10th October 2022

In my first year at Senior School, we ‘did’ St. Paul in the once-a-week Scripture lesson. We had to fill in Paul’s missionary journeys on a fairly crude map of the Roman Empire. (This was before photocopiers!) We labelled the places mentioned in Acts and later had to learn the lot for exams. If you live in the North Midlands, you know his first missionary journey went to Derby and Leicester (Derbe and Lystra).

The map had no scale and I never gave a thought to what was involved in such extensive travelling. Luke does not tell us because his initial readers all knew what was involved. He only includes the story of Paul being ship-wrecked. (If you could, you went by sea as the walking was harder.)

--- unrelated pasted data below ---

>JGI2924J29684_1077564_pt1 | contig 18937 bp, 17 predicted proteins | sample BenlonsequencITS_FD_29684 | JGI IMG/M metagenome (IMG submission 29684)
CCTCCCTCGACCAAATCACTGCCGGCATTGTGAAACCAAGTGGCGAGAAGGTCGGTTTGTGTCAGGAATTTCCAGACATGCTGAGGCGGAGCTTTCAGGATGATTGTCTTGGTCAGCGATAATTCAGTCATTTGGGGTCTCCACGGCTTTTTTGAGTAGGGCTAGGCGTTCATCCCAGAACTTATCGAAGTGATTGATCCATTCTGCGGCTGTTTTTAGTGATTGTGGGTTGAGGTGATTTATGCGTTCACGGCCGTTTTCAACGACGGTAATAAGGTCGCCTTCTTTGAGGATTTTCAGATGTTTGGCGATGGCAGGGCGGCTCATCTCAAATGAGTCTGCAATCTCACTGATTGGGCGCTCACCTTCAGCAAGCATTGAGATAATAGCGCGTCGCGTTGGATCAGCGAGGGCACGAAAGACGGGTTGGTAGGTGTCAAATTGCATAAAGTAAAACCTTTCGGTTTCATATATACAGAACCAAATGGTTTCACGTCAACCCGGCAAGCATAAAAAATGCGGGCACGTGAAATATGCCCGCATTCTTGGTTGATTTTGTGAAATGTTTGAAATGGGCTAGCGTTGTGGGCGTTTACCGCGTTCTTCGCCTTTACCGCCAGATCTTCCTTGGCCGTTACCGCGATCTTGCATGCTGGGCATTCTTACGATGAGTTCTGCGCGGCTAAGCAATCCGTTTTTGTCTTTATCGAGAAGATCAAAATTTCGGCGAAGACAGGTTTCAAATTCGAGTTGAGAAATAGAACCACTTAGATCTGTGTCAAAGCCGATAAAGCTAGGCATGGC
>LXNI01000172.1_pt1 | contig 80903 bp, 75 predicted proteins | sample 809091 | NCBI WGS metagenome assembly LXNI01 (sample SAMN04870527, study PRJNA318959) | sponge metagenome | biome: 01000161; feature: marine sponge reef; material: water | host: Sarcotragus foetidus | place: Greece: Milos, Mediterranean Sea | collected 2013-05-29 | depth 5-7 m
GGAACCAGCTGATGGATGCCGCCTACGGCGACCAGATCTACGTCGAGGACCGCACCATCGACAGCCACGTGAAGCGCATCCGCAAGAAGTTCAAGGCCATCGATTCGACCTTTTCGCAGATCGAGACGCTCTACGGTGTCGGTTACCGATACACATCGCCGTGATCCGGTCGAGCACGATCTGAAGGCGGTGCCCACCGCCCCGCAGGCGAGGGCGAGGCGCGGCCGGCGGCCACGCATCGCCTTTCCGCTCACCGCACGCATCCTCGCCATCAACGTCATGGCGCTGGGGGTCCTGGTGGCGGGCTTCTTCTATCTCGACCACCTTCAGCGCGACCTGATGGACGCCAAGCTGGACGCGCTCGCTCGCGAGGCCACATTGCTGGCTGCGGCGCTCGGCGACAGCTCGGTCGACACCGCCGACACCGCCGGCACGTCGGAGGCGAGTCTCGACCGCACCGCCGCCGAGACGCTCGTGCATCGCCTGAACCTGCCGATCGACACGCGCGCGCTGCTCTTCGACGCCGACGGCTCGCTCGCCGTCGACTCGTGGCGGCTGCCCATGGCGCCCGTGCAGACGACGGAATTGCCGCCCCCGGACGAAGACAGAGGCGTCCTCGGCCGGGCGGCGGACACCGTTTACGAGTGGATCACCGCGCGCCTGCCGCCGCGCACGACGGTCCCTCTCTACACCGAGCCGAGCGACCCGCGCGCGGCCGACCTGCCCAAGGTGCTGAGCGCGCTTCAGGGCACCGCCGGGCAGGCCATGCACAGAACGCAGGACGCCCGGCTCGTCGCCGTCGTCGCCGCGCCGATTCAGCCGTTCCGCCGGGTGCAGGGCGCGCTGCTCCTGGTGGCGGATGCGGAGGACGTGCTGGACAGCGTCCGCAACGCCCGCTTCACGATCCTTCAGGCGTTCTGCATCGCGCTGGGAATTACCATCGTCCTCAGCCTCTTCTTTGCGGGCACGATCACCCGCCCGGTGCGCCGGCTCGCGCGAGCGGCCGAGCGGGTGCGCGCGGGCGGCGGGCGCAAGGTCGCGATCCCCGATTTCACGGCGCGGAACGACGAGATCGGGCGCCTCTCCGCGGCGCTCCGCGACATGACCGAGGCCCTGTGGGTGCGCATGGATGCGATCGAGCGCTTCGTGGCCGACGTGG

Saul, as he then was, went from Jerusalem to Damascus probably on foot, maybe with a mule. This is the equivalent of starting from Bristol to walk to Edinburgh. After his conversion he walked back. And that was only the start. No wonder that the so-called ‘pilgrimages’ in the steps of St Paul are tourist holidays by plane, train or coach.

Pilgrimage on foot has a long history and can be thought-provoking.

Keith’s and my only tiny pilgrimage on foot was a few miles of Paul’s last journey as a prisoner walking the Appian Way into Rome. The old Roman road is traffic free and tree-lined and you can see Rome ahead. It was an accidental pilgrimage as we could not find the bus stop to return from a visit to a catacomb but it was meaningful none-the-less.

Margaret Clements